Florence Williams Closing: Thanks so much for your interest, Lauroly. It was so much fun reporting and writing this book, and it’s certainly made me spend more time outside. I will hope it will influence others as well.


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WWB Wise Guru Series: Discover Your Chronotype and Sleep Like a Baby. Q&A with Dr. Michael Breus, Sleep Doctor & Author of New Book ‘The Power of When’

Nov 16, 2016 by



WWB Wellness Wisdom Book Selection: The Power of When


Wise Guru & Author: Dr. Michael Breus


Author Profile: Michael J. Breus, Ph.D., is a Clinical Psychologist and both a Diplomate of the American Board of Sleep Medicine and a Fellow of The American Academy of Sleep Medicine. Dr. Breus has been featured on The Dr. Oz Show more than 30 times and writes regularly for The Huffington Post, The Dr. Oz Blog, and Psychology Today. He is the author of The Sleep Doctor’s Diet Plan and Beauty Sleep.








Lauroly Welcome: Thank you Dr. Breus for joining me here at World Wise Beauty. I am sure this is going to be one of the best read posts I’ve shared, because everyone seems to be chasing the elusive sound sleep these days. I found your introduction in the book to be very important, as it gives sleep the cultural and sociological context we need to understand. The fact is our lifestyles have drastically changed. You really present a case for understanding these culture shifts and it is clear that these advancements in our culture have affected our sleep rhythms. What I like about your book is you identify the sleep disruptions but also provide the solutions on a case by case bio-individual basis. You call this ‘chronobiology’. You explain a lot in your book, but let’s get started here with an overview of chronobiology. What does it mean and why does it matter? The title of your book ‘The Power of When’ is perfect because you show us ‘why’ sleep matters in all aspects of our day.


[dr-breusbox] Dr. Breus: Chronobiology is the study of Chrono-rhythms. This is an active area of science and research where we look at the genetic chronobiology of certain types of individuals and then use our learnings to improve their lives and better understand our own! When you have a genetic propensity, and you do not follow it, your life is not only unproductive, but you use energy, regularly, when it is un-necessary. Going against your biology, is not only inefficient, but also foolish. Why wouldn’t you want to take advantage of your perfect time to do things? It just makes sense. Sleep is FUNDAMENTAL to our entire biology, psychology, and communication. If you start reviewing your health at this type of basic level, you will gain an insight that you otherwise would miss. And by the way, people have been missing this for YEARS. I did not make all this up, this is research that has been publicly available, but people have not put it all together in a cogent program, that everyone can follow. The Power of The Power of When, is that it is sooooo simple, to understand and to do. [/box]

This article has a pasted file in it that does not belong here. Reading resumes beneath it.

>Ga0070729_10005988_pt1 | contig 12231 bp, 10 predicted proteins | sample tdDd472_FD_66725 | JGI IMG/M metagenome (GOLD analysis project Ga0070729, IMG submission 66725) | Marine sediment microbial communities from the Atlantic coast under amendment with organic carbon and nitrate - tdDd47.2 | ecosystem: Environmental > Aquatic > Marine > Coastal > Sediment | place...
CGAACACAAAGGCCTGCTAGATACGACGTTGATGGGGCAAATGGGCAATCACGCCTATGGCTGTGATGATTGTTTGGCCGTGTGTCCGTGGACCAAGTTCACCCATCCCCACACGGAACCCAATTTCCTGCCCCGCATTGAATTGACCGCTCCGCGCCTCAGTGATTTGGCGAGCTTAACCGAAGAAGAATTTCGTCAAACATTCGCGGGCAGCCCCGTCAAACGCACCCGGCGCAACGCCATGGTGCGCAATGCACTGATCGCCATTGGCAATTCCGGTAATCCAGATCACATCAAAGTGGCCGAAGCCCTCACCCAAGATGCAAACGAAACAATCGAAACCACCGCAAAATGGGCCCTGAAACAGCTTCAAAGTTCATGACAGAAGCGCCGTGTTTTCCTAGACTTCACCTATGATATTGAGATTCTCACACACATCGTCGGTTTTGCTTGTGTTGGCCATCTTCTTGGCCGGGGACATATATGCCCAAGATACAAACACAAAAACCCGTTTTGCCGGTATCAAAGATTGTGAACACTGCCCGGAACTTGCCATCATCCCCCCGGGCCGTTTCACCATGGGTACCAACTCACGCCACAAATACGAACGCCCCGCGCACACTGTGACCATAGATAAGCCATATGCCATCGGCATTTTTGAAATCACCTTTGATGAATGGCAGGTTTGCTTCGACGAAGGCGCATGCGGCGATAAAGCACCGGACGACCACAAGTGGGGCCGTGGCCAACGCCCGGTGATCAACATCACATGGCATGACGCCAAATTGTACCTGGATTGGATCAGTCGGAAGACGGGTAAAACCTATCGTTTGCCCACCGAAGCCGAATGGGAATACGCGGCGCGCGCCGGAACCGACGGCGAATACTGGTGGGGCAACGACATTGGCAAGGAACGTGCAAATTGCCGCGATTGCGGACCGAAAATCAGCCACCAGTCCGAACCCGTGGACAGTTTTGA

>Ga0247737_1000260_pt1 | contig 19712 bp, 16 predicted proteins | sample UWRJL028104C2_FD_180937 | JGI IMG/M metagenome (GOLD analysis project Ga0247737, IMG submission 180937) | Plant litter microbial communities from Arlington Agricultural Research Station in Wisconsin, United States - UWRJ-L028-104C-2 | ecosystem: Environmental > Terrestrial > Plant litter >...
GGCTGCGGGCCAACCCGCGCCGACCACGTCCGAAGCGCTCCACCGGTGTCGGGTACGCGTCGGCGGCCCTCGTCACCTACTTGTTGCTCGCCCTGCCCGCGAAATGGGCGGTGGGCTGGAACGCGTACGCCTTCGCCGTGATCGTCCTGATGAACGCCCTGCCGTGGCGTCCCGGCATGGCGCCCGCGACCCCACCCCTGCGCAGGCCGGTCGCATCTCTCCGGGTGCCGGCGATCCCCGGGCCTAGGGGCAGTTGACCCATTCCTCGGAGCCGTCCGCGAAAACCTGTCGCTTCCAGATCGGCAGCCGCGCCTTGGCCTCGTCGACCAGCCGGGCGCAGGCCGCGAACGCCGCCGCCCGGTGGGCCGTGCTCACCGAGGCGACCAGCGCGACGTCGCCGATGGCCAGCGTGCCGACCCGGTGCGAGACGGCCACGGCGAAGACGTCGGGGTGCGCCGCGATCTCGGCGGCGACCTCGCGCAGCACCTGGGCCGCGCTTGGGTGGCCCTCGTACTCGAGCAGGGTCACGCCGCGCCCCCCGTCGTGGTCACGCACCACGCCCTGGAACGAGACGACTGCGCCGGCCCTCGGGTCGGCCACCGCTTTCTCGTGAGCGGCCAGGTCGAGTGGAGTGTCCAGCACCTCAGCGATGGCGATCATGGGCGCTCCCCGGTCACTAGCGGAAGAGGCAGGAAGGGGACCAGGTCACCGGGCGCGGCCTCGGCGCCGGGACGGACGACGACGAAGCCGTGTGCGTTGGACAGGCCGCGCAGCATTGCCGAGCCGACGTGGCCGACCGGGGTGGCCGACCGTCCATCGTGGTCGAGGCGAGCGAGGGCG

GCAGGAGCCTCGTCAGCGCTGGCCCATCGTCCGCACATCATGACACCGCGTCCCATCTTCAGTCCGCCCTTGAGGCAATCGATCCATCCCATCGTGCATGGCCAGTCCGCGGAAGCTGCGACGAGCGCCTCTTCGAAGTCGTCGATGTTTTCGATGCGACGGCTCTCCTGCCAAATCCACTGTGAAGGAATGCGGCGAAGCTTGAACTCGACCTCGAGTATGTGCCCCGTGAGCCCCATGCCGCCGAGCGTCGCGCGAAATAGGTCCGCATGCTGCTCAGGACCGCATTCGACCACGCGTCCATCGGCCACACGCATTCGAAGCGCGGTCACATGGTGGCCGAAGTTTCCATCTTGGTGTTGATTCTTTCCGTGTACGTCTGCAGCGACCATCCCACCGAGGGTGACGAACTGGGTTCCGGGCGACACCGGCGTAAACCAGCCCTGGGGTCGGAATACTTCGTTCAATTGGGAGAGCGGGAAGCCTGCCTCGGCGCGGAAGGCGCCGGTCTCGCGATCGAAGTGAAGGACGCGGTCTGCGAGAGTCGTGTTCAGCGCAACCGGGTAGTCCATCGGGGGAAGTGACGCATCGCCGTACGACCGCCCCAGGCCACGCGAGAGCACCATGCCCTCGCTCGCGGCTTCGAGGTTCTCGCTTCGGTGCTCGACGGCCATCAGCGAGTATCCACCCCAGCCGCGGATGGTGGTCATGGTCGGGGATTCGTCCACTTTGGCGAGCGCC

Lauroly Q-  I took all your tests and I seem to be a little of everything. Yet honestly I would say, if left to my own devices I would be a night owl. I don’t seem to be a lion, wolf or dolphin but certainly felt like a dolphin in stressful times and was a wolf as a teenager. Is there a continuum with chronotypes? Or is it fixed for life?


Dr. Breus: Yes, it is a continuum. We know that at certain ages we do live certain chronotypical lives. Teenagers are easy. They are mostly wolves. Remember when you were a teenager? You probably wanted to stay up late and sleep late. This is BIOLOGICALLY driven, it is not their fault. And guess what, it changes again when we get older. Personally I think it happens when our brains slow down on the production of melatonin. This will turn people into dolphins and lions as they age. Your chronorhythm seems to set at about age 20 and stays that way until age 55 or so.

Lauroly Q- Through your research, you have pinned down everything from the timing of sex, to practicing yoga, to having an important conversation with someone. It really is amazing and seems to make a lot of sense. It’s all about our rhythms. Is it ideally better to be a bear and in sync with the world?


Dr. Breus: Yes and No. Bears do have it the easiest, simply because as you noted society seems to favor their schedule, but they seem to also do a lot of things at the wrong time. Each Chronotype will get some big things out of the book, Lions will learn how to be more social in the evenings, Dolphins should have a schedule that makes them more productive, and Wolves will learn more about how to handle mornings. Is it better to be a Bear? I think most people have “Lion Envy” where they think they want to be something that they are not. Lions do not have it so great, trust me.

Lauroly Q- What is the one important sleep tip you would give to all the chronotypes?